The solution had to adapt to regular changes in personnel in a user-friendly and transparent way. At the back end, it needed to map personnel structures to provide an overall view or new perspectives on data and uncover new connections. Finally, the software needed to maintain data integrity and quality when making structural changes.

A graph database solves these issues and grants Daimler the possibility to gain deeper insight into different structural levels. Nodes such as ‘Employee’ or ‘Expertise’ and the connections between them (for example, ‘active’, ‘reports’, ‘participates’) can be assigned any number of qualitative or quantitative characteristics, such as the duration or type of employment.

The result is a complex network of data and data relationships that can be navigated and provide real-time insight into relationships, such as team affiliation. Users can move from node to node in the graph database and quickly traverse the hierarchy network.

The graph database gives the HR team deeper insight into the structural levels. Often, interesting aspects are visible only through the analysis of relationships at the second and third levels. In the graph database, users can go deeper into the data structure, gaining new insights into data relationships that are not obvious at first glance.

Skills gaps in space exploration

Let’s look at another use case in a different industry, space exploration. NASA needed to build a skills analysis system to cater to the organisation’s fast-changing occupations and work roles. Its Acting Branch Chief of People Analytics and Sr. Data Scientist David Meza explains why:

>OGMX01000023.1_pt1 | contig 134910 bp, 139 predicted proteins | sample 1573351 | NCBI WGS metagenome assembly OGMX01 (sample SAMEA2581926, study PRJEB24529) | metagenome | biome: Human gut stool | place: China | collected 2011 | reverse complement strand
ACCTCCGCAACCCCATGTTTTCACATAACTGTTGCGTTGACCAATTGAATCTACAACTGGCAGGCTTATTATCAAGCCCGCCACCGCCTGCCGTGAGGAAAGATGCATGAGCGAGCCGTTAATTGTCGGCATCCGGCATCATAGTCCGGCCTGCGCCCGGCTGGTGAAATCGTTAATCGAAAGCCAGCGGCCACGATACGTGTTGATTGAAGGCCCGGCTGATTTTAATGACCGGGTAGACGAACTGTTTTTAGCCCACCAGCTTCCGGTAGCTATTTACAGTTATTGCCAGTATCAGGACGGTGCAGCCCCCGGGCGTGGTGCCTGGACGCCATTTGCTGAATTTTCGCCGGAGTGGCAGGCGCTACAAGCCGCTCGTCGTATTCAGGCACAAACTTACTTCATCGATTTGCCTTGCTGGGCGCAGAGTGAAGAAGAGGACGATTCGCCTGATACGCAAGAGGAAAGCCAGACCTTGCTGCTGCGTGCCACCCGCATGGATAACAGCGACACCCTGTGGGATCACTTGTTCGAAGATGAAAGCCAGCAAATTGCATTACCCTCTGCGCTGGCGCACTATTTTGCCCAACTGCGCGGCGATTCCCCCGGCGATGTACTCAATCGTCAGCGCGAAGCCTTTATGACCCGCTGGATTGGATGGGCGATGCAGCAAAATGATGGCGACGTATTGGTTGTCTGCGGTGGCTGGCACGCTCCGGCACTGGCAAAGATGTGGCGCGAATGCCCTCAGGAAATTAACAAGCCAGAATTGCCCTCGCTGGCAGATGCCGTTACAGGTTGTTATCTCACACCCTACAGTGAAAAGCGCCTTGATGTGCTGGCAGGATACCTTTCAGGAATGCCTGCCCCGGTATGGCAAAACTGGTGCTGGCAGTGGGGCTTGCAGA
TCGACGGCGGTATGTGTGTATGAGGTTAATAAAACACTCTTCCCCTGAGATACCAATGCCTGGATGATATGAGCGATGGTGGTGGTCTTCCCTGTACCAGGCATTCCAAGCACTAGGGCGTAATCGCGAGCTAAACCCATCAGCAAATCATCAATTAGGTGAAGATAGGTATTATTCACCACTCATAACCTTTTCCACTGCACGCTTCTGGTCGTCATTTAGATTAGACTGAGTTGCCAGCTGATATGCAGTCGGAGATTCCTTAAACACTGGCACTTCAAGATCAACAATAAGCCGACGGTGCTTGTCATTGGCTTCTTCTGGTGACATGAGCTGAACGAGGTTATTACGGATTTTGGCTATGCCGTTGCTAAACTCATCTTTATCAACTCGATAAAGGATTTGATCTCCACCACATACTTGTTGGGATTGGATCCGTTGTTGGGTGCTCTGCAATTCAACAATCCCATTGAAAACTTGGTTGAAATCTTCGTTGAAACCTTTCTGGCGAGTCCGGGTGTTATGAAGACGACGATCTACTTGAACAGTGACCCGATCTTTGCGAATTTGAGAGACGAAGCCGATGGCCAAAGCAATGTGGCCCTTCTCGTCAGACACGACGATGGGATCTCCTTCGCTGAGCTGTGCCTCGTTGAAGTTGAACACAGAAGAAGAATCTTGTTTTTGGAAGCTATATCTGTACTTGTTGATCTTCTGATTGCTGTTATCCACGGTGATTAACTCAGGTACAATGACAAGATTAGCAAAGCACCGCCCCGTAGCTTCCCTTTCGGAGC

“As we are trying to get back to the Moon and onto Mars, we've going to not only regenerate the skills we used to get to the Moon before but look at new skills and new programmes and projects and the new technology we have to incorporate to do that. So we need to have a good understanding of our workforce to achieve that.”

The agency wanted to create a database that covered core and adjacent skills, cross-functional skills, training certifications, educational credentials, and career path information. The database also needed to capture where skills are located geographically, and within which programmes and projects.

Using a graph database, users can move from node to node and traverse the skills matrices, and the nodes themselves can easily be moved and reoriented without having to change the entire data model. Graph data science algorithms can easily be applied to extract insight about skills and L&D trends.

As a result, complex data about employees, departments, programmes, locations, skills, career paths can be queried by NASA project managers in real-time, contributing to succession planning and a strategic alignment model for any project to meet strategic

targets.

So is graph technology going to change the whole HR and human capital management market? Graph databases are, in essence, about managing relationships, so it seems like a very natural fit and one that HR leaders should look into.

Amy Hodler is Director, Analytics and AI Program at Neo4j, the world’s leading graph database company. She is also co-author of Graph Algorithms: Practical Examples in Apache Spark & Neo4j, published by O’Reilly Media